Ivory Coast forces attack to dislodge Gbagbo militia
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Last Updated: Wednesday, April 20, 2011, 22:43
  
Abidjan: Ivory Coast's new government forces attacked to dislodge die-hard militia of deposed Laurent Gbagbo holed up in Abidjan, causing hundreds of residents to flee amid heavy gunfire.

Explosions reverberated across the city as President Alassane Ouattara's forces pounded the northwestern Yopougon district, a stronghold of Gbagbo fighters who have refused to disarm nine days after he was arrested.

Hundreds of frightened residents fled the district across the lagoon in small boats packed with suitcases and household items, heading to safer areas of Plateau and Treichville, an AFP correspondent said.

"Since 4:00 am we have been hearing heavy firing and loud explosions. We were forced to flee the neighbourhood very early," a Yopougon resident said.

"An FRCI soldier told us that they had come to dislodge pro-Gbagbo's Liberian militia who are still hiding in Yopougon," said another resident, using the acronym for Ouattara's forces.

The FRCI took control of Abidjan after Gbagbo's April 11 arrest and are trying to secure the city for the new government to fully exert authority and return normalcy to the strife-torn country.

But armed groups in Yopougon are still challenging the new authorities.

"I am waiting for a boat with my four children to sail across," said an elderly woman who was trying to flee the militia-held district.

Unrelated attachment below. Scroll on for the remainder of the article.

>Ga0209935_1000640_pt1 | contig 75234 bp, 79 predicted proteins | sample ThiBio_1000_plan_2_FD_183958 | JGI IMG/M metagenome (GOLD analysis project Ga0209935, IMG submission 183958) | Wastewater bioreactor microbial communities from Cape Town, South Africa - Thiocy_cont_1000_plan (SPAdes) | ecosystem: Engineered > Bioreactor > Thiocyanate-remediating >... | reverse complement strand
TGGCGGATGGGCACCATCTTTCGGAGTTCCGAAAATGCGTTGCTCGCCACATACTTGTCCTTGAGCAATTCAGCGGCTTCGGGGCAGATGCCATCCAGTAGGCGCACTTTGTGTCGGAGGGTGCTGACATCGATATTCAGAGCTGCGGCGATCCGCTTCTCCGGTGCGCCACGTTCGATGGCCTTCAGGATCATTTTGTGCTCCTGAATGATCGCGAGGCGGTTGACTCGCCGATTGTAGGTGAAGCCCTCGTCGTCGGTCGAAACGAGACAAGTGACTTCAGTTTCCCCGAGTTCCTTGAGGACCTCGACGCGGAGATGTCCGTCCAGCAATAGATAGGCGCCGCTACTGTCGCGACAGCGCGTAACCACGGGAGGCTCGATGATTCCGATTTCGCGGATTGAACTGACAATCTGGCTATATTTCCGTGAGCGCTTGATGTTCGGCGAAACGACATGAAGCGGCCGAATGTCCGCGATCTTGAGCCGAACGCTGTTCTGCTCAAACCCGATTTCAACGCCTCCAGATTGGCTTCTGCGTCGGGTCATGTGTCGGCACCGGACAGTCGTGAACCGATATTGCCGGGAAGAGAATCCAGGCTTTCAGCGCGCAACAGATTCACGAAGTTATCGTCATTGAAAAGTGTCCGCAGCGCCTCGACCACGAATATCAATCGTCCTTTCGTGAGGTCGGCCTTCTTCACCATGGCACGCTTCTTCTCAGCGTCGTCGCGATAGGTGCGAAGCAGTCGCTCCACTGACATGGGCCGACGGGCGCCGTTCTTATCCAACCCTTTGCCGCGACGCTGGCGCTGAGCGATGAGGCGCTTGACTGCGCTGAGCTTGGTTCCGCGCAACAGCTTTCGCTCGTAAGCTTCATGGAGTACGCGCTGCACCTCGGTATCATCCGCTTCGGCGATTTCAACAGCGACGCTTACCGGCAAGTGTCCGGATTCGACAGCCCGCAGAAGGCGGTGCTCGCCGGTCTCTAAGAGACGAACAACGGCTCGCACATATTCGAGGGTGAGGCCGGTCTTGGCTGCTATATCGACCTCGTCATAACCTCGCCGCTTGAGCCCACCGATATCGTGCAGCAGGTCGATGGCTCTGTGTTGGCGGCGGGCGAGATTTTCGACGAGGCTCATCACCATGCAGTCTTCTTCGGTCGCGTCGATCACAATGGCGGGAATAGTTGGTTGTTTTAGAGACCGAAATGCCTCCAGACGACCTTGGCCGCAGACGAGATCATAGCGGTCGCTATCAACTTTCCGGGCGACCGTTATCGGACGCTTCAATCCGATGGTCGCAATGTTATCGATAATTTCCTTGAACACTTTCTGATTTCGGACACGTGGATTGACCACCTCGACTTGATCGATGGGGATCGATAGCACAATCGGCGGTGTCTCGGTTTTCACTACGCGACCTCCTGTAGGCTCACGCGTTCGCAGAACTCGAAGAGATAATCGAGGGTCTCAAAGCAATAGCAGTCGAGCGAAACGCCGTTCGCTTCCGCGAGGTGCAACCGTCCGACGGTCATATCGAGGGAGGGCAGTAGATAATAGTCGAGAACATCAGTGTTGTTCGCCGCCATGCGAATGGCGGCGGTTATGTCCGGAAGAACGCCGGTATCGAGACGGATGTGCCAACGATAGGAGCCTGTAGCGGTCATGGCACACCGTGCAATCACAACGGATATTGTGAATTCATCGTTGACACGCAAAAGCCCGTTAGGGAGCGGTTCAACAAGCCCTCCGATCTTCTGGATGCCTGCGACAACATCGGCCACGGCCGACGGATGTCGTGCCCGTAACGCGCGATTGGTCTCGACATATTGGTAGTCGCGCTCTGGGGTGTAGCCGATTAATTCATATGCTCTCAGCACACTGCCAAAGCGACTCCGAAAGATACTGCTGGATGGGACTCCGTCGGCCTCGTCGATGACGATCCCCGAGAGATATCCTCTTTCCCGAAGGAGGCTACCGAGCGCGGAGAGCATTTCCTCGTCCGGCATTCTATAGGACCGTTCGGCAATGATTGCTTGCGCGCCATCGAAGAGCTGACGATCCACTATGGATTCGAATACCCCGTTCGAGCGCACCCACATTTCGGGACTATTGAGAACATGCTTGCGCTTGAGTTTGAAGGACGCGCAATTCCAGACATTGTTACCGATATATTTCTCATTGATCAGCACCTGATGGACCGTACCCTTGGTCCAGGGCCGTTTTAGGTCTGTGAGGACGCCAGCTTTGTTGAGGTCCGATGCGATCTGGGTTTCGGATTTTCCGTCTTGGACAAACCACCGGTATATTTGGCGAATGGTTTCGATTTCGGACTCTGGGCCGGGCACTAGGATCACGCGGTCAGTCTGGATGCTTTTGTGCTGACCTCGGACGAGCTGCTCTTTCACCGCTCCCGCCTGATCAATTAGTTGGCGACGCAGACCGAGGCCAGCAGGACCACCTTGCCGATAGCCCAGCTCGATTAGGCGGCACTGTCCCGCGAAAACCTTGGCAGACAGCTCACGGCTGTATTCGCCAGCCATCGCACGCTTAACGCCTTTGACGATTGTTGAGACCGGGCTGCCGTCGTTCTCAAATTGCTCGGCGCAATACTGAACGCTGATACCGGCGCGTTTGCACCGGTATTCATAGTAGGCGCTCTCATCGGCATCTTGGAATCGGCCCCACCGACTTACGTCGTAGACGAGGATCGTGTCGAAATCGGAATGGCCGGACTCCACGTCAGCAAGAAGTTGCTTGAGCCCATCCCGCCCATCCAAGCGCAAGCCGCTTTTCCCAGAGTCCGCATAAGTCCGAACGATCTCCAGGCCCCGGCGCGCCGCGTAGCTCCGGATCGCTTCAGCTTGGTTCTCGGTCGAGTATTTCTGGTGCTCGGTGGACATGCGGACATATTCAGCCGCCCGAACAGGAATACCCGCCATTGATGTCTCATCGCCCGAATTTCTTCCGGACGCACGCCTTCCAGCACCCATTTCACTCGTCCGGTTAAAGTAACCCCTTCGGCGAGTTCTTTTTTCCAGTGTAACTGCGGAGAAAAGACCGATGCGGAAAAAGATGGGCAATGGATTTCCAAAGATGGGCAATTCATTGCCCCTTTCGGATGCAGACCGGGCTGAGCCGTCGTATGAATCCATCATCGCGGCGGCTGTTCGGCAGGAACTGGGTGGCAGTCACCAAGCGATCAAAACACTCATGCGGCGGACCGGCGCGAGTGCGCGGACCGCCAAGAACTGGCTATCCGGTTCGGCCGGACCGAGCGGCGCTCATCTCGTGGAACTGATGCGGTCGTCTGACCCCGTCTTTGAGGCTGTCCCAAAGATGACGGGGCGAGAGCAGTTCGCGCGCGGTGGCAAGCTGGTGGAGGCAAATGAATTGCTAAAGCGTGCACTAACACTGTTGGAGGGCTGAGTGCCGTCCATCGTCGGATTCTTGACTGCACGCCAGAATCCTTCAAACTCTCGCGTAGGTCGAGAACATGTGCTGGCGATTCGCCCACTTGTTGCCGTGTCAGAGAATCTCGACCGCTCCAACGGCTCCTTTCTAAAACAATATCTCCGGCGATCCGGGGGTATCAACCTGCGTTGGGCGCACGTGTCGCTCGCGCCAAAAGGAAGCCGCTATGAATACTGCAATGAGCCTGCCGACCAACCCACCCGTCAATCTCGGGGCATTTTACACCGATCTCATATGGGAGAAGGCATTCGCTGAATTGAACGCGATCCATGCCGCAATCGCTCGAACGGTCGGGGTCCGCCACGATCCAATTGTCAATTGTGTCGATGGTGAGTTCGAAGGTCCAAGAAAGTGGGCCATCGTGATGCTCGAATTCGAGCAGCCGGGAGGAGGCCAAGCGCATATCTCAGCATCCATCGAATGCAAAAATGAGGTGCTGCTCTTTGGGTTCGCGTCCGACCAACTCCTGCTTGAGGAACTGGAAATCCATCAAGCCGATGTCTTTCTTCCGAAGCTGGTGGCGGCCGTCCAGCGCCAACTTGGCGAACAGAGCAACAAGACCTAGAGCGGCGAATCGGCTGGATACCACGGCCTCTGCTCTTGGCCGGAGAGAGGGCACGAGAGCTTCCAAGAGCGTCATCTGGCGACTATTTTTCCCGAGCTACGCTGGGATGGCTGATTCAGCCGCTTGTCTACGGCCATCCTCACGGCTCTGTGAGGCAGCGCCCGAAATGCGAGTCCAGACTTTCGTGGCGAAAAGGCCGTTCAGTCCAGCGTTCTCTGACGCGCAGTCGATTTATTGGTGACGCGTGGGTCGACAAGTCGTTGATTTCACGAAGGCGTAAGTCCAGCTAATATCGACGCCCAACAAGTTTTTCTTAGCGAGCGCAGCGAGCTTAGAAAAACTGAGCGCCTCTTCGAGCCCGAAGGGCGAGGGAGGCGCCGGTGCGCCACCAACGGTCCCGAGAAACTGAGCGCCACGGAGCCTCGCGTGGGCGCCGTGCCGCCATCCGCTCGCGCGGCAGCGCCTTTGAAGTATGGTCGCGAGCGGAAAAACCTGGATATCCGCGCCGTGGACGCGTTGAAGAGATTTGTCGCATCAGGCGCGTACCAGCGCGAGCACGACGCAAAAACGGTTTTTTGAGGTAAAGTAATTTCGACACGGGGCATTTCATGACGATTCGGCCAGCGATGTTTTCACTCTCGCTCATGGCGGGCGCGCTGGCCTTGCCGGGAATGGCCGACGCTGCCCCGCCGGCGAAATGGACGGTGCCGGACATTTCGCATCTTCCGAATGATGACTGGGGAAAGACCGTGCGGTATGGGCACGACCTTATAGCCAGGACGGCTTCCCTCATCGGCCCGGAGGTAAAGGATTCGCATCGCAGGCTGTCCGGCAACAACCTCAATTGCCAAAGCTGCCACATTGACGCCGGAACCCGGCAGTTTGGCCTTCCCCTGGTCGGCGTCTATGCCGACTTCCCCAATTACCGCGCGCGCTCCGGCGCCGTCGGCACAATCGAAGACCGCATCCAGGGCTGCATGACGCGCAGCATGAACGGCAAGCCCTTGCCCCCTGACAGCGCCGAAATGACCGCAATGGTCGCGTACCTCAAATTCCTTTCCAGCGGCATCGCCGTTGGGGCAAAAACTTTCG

Another resident said: "The walls were shaking, we all fled."

Gbagbo has been placed under house arrest in a secret location in the north of the country after Ouattara's forces captured him with the help of United Nations and French forces.

His refusal to cede power to Ouattara, whom the international community acknowledged as having won the disputed November presidential elections, plunged the west African country into a months-long tense deadlock.

Ouattara's government this week began exercising power and yesterday Prime Minister Guillaume Soro held the first ministerial meeting at the official government office, with security topping the agenda.

"I think that security has hugely improved since the first difficult days," Soro told reporters. "The interior minister informed us that the police have gone back to their base ... and they are ready for work."

FRCI troops set up checkpoints in the city, stopping and inspecting vehicles at several intersections.

Negotiations between the new government and militia willing to disarm have meanwhile been unsuccessful, a defence ministry source said.

Bureau Report


First Published: Wednesday, April 20, 2011, 22:43


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